Higher Disease Activity Associated With Increased Risk for Diabetes in RA

Macrophage releasing cytokines
Researchers assessed the association between inflammatory disease activity and incident diabetes mellitus in patients with rheumatoid arthritis.

Among patients with rheumatoid arthritis (RA), greater disease activity and elevated cytokine/chemokine levels may be associated with a greater risk for incident diabetes mellitus (DM), according to study results published in Annals of the Rheumatic Diseases.

Previous studies have reported mixed data on the association between RA and the risk for DM, with several study findings suggesting that RA could be associated with a greater risk for DM and that certain therapies may reduce the risk.

The objective of the current study was to explore the association between RA disease activity, including assessment of specific cytokines and chemokines, and the risk of developing DM.

In the study, the researchers included adults with RA from the Veteran’s Affairs RA Registry. A total of 30 cytokines and chemokines were measured on banked serum from enrollment, and the risk for incident DM among patients with RA and no history of DM was analyzed by individual cytokine/chemokine levels after adjustment for age, sex, race, smoking, body mass index (BMI), and medication use.  

The total cohort included 1866 patients with RA and no history of DM at baseline. Of these patients, 130 developed DM during 9223 person-years of follow-up (1.41 cases per 100 person-years).

After adjustment for potential confounders, there was a dose-dependent association between disease activity and risk for DM, as higher disease activity, according to Disease Activity Score in 28 Joints with the C-reactive protein, was associated with a 2-fold increased risk for DM, compared with patients in remission (hazard ratio, 2.07; 95% CI, 1.34-2.85; P <.001).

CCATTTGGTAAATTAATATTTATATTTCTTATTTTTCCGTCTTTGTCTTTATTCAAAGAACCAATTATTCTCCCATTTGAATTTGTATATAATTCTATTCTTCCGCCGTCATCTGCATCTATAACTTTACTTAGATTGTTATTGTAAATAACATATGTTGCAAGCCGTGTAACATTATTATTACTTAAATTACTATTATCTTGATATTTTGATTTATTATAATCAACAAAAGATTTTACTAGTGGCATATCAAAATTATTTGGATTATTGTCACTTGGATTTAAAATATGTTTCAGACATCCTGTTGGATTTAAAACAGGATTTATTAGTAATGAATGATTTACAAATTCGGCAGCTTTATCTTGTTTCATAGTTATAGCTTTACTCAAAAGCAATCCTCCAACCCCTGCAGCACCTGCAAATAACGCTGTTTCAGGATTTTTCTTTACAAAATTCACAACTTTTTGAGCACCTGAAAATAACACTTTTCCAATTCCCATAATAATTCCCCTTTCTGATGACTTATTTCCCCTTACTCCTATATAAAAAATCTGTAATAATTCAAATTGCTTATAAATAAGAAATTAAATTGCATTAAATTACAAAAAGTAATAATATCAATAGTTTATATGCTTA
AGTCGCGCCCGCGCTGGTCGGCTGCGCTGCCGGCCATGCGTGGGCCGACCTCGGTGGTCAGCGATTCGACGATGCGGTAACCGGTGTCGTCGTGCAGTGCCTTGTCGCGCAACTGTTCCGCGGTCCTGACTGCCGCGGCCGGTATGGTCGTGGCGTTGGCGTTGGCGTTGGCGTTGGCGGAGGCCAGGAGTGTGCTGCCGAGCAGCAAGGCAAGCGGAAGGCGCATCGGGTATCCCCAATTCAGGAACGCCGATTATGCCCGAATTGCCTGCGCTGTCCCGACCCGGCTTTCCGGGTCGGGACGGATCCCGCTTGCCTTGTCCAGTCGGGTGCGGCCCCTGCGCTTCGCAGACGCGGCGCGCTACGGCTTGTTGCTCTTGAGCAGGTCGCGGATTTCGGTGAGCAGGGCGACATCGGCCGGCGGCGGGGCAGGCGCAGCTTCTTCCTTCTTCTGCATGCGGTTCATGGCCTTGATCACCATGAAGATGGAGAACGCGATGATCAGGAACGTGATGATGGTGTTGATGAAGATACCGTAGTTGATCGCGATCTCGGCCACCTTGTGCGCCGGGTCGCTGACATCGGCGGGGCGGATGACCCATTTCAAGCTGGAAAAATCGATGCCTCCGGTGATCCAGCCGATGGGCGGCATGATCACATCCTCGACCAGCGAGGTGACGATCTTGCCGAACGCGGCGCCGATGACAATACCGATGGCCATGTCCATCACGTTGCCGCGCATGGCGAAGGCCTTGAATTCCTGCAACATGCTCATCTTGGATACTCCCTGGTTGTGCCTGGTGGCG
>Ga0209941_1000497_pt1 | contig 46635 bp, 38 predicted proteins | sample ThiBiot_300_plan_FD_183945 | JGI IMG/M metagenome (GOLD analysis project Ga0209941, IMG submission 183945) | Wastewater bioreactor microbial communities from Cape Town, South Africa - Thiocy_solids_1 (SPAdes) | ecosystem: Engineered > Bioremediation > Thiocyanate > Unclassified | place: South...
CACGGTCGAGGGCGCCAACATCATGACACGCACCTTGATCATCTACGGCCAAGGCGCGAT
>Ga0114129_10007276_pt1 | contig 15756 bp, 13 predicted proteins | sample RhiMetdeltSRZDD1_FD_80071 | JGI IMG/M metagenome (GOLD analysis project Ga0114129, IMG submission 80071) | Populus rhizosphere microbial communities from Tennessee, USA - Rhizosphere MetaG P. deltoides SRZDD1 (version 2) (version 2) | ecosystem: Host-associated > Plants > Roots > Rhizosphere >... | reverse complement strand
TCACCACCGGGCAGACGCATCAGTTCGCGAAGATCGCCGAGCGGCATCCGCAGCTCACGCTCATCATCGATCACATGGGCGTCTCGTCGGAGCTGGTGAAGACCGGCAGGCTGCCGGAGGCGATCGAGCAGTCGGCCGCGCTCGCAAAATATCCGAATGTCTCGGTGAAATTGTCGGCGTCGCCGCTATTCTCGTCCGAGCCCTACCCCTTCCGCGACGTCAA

While use of hydroxychloroquine and tumor necrosis factor inhibitors had no significant impact on the risk for DM, methotrexate use was associated with a lower risk for DM. Risk for DM was also lower among women and current smokers. Higher BMI was an important risk factor for DM, and a BMI greater than 35 vs a normal BMI was associated with more than a 6-fold increased risk for DM (P <.001).

Of the cytokines and chemokines analyzed in this study, interleukin (IL)-1α, IL-1β, IL-4, IL-6, IL-12p70, IL-15, macrophage-derived chemokine, macrophage chemoattractant protein-1, macrophage chemoattractant protein-4, macrophage inflammatory protein-1β, macrophage inflammatory protein-3α, and eotaxin were each independently and significantly associated with risk for DM (hazard ratio per SD range, 1.11-1.26; P <.05).

The study had several limitations, including the sample size that limited the ability to identify a weaker association of specific cytokines and chemokines with the outcome, the strong interanalyte correlation that limited the ability to identify key cytokines with a pathogenic role, and no available data on the impact of changes in cytokines and chemokines over time.

“These data support closer attention to the risk [for] diabetes among patients with elevated disease activity and may support more aggressive treatment to reduce the risk,” the researchers concluded.

Disclosure: One study author declared affiliations with the pharmaceutical industry. Please see the original reference for the author’s disclosures.


Baker JF, England BR, George M, et al. Disease activity, cytokines, chemokines and the risk of incident diabetes in rheumatoid arthritis. Ann Rheum Dis. Published online January 4, 2021. doi:10.1136/annrheumdis-2020-219140